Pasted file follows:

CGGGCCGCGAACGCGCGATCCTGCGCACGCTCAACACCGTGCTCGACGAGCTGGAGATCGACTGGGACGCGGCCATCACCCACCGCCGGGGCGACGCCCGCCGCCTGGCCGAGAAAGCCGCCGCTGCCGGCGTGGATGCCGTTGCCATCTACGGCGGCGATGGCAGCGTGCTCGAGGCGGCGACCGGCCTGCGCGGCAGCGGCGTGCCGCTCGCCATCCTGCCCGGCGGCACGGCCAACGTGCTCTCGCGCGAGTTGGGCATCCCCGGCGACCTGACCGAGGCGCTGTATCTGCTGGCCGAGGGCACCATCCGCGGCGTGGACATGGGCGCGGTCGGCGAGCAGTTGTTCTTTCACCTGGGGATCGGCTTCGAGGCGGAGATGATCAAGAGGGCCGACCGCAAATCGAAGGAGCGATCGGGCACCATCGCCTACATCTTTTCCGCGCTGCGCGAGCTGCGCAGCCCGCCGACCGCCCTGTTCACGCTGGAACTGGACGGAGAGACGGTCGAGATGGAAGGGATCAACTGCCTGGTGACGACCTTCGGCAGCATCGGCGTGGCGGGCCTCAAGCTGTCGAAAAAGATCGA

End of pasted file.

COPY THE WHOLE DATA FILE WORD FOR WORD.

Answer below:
CGGGCCGCGAACGCGCGATCCTGCGCACGCTCAACACCGTGCTCGACGAGCTGGAGATCGACTGGGACGCGGCCATCACCCACCGCCGGGGCGACGCCCGCCGCCTGGCCGAGAAAGCCGCCGCTGCCGGCGTGGATGCCGTTGCCATCTACGGCGGCGATGGCAGCGTGCTCGAGGCGGCGACCGGCCTGCGCGGCAGCGGCGTGCCGCTCGCCATCCTGCCCGGCGGCACGGCCAACGTGCTCTCGCGCGAGTTGGGCATCCCCGGCGACCTGACCGAGGCGCTGTATCTGCTGGCCGAGGGCACCATCCGCGGCGTGGACATGGGCGCGGTCGGCGAGCAGTTGTTCTTTCACCTGGGGATCGGCTTCGAGGCGGAGATGATCAAGAGGGCCGACCGCAAATCGAAGGAGCGATCGGGCACCATCGCCTACATCTTTTCCGCGCTGCGCGAGCTGCGCAGCCCGCCGACCGCCCTGTTCACGCTGGAACTGGACGGAGAGACGGTCGAGATGGAAGGGATCAACTGCCTGGTGACGACCTTCGGCAGCATCGGCGTGGCGGGCCTCAAGCTGTCGAAAAAGATCGA